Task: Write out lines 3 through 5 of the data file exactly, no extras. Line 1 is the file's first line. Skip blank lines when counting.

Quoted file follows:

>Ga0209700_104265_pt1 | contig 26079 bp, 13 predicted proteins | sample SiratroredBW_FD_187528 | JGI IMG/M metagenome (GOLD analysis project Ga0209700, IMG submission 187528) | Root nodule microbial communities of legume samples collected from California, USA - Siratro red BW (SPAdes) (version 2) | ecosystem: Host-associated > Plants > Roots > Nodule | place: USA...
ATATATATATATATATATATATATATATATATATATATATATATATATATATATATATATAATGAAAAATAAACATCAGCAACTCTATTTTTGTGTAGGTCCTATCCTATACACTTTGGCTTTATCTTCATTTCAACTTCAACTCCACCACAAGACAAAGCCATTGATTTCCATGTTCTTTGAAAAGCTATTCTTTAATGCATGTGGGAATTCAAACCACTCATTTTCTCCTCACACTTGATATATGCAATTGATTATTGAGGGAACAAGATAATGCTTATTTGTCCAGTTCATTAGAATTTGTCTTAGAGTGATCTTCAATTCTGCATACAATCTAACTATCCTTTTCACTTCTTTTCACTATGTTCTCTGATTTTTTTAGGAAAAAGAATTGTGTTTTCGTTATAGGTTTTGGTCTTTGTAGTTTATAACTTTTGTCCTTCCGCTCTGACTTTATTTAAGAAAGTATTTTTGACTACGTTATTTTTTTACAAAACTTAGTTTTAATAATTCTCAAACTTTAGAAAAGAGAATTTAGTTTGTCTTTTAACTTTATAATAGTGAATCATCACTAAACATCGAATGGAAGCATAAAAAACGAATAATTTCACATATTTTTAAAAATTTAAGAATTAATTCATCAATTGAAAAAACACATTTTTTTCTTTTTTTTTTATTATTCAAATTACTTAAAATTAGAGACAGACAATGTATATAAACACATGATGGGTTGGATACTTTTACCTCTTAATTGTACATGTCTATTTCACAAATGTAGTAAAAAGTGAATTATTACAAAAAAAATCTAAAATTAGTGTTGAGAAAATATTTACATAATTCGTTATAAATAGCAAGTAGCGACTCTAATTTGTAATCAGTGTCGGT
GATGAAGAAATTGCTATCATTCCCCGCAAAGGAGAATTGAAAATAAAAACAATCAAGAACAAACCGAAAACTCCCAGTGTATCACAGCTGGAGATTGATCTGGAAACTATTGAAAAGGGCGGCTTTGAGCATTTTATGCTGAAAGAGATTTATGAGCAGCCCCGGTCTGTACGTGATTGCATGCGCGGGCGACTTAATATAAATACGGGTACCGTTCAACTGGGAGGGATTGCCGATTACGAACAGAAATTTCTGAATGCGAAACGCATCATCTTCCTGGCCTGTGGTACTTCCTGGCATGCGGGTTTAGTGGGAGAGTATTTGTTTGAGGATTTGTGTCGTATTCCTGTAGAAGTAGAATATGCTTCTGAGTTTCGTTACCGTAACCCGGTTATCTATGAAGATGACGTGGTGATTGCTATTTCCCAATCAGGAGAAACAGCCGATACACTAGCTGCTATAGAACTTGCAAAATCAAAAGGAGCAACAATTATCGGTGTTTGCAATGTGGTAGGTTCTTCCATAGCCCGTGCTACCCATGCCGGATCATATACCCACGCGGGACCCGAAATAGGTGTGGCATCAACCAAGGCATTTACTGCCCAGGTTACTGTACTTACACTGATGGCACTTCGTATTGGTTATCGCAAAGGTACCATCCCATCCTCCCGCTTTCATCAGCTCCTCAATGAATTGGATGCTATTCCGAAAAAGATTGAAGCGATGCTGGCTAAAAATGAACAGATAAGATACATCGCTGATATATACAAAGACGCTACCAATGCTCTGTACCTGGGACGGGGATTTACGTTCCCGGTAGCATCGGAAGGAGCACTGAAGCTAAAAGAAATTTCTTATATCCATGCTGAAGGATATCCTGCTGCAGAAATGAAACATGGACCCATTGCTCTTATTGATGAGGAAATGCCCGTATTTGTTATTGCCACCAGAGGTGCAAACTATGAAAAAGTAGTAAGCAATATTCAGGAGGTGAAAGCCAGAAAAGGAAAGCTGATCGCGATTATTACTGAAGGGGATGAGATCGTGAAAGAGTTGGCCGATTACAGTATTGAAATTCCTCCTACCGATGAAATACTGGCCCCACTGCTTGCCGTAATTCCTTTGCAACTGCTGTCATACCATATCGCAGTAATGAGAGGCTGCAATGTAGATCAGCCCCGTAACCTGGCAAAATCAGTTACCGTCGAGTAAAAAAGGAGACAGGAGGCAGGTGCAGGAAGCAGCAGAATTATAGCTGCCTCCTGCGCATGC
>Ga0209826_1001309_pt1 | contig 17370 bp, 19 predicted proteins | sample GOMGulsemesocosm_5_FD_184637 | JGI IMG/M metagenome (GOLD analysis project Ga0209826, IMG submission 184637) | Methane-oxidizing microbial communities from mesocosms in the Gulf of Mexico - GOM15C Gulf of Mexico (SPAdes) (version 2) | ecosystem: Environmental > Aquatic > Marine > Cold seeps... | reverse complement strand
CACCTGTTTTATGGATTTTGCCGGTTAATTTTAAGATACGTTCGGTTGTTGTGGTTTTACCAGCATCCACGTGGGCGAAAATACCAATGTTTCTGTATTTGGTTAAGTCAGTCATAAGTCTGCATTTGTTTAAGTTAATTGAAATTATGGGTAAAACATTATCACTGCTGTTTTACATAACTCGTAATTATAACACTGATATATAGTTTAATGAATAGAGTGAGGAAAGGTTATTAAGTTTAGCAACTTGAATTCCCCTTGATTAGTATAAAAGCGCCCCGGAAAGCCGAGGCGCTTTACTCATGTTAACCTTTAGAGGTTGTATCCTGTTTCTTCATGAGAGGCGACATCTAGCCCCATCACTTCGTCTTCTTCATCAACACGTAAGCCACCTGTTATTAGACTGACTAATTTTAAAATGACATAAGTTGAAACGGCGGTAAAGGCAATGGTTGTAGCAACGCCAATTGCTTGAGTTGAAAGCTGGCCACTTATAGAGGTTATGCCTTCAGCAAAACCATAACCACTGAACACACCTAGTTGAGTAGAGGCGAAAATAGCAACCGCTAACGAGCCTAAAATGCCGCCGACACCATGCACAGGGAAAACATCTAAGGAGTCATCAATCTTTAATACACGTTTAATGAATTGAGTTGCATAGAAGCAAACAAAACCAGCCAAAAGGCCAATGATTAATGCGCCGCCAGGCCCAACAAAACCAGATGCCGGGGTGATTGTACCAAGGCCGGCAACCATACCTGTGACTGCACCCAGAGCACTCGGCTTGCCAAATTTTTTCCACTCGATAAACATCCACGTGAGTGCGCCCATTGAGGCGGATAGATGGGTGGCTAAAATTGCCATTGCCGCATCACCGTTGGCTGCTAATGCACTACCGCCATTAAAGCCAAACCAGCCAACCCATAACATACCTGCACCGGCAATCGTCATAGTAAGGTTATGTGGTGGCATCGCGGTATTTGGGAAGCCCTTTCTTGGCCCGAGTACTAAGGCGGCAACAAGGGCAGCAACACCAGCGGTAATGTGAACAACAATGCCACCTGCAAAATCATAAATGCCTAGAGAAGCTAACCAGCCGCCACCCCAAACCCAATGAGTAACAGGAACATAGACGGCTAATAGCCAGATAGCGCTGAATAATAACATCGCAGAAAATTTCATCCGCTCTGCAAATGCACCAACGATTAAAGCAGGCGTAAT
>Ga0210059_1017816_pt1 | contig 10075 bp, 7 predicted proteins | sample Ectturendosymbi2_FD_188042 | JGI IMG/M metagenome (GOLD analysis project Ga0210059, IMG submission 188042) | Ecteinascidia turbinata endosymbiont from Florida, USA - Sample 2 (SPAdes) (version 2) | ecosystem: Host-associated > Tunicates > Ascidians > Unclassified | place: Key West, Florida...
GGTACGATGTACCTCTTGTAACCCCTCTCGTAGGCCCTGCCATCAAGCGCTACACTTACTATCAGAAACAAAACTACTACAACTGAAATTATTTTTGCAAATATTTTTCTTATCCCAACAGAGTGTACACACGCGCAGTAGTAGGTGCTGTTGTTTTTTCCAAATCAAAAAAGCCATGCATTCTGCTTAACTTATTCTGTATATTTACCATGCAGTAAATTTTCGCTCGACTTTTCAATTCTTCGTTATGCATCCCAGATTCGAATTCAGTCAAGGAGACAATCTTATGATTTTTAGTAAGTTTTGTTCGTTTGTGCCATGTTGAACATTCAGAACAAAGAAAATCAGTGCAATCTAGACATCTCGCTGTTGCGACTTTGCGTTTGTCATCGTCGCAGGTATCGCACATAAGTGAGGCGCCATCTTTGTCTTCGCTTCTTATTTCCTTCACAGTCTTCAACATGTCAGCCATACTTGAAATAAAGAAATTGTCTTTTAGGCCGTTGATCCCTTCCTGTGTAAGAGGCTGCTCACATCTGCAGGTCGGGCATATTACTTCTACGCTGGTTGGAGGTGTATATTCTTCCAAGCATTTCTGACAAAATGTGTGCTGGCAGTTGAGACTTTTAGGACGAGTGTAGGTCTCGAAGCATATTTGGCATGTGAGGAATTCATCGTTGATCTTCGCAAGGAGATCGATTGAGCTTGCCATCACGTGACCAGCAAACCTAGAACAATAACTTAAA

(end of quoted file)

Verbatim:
GATGAAGAAATTGCTATCATTCCCCGCAAAGGAGAATTGAAAATAAAAACAATCAAGAACAAACCGAAAACTCCCAGTGTATCACAGCTGGAGATTGATCTGGAAACTATTGAAAAGGGCGGCTTTGAGCATTTTATGCTGAAAGAGATTTATGAGCAGCCCCGGTCTGTACGTGATTGCATGCGCGGGCGACTTAATATAAATACGGGTACCGTTCAACTGGGAGGGATTGCCGATTACGAACAGAAATTTCTGAATGCGAAACGCATCATCTTCCTGGCCTGTGGTACTTCCTGGCATGCGGGTTTAGTGGGAGAGTATTTGTTTGAGGATTTGTGTCGTATTCCTGTAGAAGTAGAATATGCTTCTGAGTTTCGTTACCGTAACCCGGTTATCTATGAAGATGACGTGGTGATTGCTATTTCCCAATCAGGAGAAACAGCCGATACACTAGCTGCTATAGAACTTGCAAAATCAAAAGGAGCAACAATTATCGGTGTTTGCAATGTGGTAGGTTCTTCCATAGCCCGTGCTACCCATGCCGGATCATATACCCACGCGGGACCCGAAATAGGTGTGGCATCAACCAAGGCATTTACTGCCCAGGTTACTGTACTTACACTGATGGCACTTCGTATTGGTTATCGCAAAGGTACCATCCCATCCTCCCGCTTTCATCAGCTCCTCAATGAATTGGATGCTATTCCGAAAAAGATTGAAGCGATGCTGGCTAAAAATGAACAGATAAGATACATCGCTGATATATACAAAGACGCTACCAATGCTCTGTACCTGGGACGGGGATTTACGTTCCCGGTAGCATCGGAAGGAGCACTGAAGCTAAAAGAAATTTCTTATATCCATGCTGAAGGATATCCTGCTGCAGAAATGAAACATGGACCCATTGCTCTTATTGATGAGGAAATGCCCGTATTTGTTATTGCCACCAGAGGTGCAAACTATGAAAAAGTAGTAAGCAATATTCAGGAGGTGAAAGCCAGAAAAGGAAAGCTGATCGCGATTATTACTGAAGGGGATGAGATCGTGAAAGAGTTGGCCGATTACAGTATTGAAATTCCTCCTACCGATGAAATACTGGCCCCACTGCTTGCCGTAATTCCTTTGCAACTGCTGTCATACCATATCGCAGTAATGAGAGGCTGCAATGTAGATCAGCCCCGTAACCTGGCAAAATCAGTTACCGTCGAGTAAAAAAGGAGACAGGAGGCAGGTGCAGGAAGCAGCAGAATTATAGCTGCCTCCTGCGCATGC
>Ga0209826_1001309_pt1 | contig 17370 bp, 19 predicted proteins | sample GOMGulsemesocosm_5_FD_184637 | JGI IMG/M metagenome (GOLD analysis project Ga0209826, IMG submission 184637) | Methane-oxidizing microbial communities from mesocosms in the Gulf of Mexico - GOM15C Gulf of Mexico (SPAdes) (version 2) | ecosystem: Environmental > Aquatic > Marine > Cold seeps... | reverse complement strand
CACCTGTTTTATGGATTTTGCCGGTTAATTTTAAGATACGTTCGGTTGTTGTGGTTTTACCAGCATCCACGTGGGCGAAAATACCAATGTTTCTGTATTTGGTTAAGTCAGTCATAAGTCTGCATTTGTTTAAGTTAATTGAAATTATGGGTAAAACATTATCACTGCTGTTTTACATAACTCGTAATTATAACACTGATATATAGTTTAATGAATAGAGTGAGGAAAGGTTATTAAGTTTAGCAACTTGAATTCCCCTTGATTAGTATAAAAGCGCCCCGGAAAGCCGAGGCGCTTTACTCATGTTAACCTTTAGAGGTTGTATCCTGTTTCTTCATGAGAGGCGACATCTAGCCCCATCACTTCGTCTTCTTCATCAACACGTAAGCCACCTGTTATTAGACTGACTAATTTTAAAATGACATAAGTTGAAACGGCGGTAAAGGCAATGGTTGTAGCAACGCCAATTGCTTGAGTTGAAAGCTGGCCACTTATAGAGGTTATGCCTTCAGCAAAACCATAACCACTGAACACACCTAGTTGAGTAGAGGCGAAAATAGCAACCGCTAACGAGCCTAAAATGCCGCCGACACCATGCACAGGGAAAACATCTAAGGAGTCATCAATCTTTAATACACGTTTAATGAATTGAGTTGCATAGAAGCAAACAAAACCAGCCAAAAGGCCAATGATTAATGCGCCGCCAGGCCCAACAAAACCAGATGCCGGGGTGATTGTACCAAGGCCGGCAACCATACCTGTGACTGCACCCAGAGCACTCGGCTTGCCAAATTTTTTCCACTCGATAAACATCCACGTGAGTGCGCCCATTGAGGCGGATAGATGGGTGGCTAAAATTGCCATTGCCGCATCACCGTTGGCTGCTAATGCACTACCGCCATTAAAGCCAAACCAGCCAACCCATAACATACCTGCACCGGCAATCGTCATAGTAAGGTTATGTGGTGGCATCGCGGTATTTGGGAAGCCCTTTCTTGGCCCGAGTACTAAGGCGGCAACAAGGGCAGCAACACCAGCGGTAATGTGAACAACAATGCCACCTGCAAAATCATAAATGCCTAGAGAAGCTAACCAGCCGCCACCCCAAACCCAATGAGTAACAGGAACATAGACGGCTAATAGCCAGATAGCGCTGAATAATAACATCGCAGAAAATTTCATCCGCTCTGCAAATGCACCAACGATTAAAGCAGGCGTAAT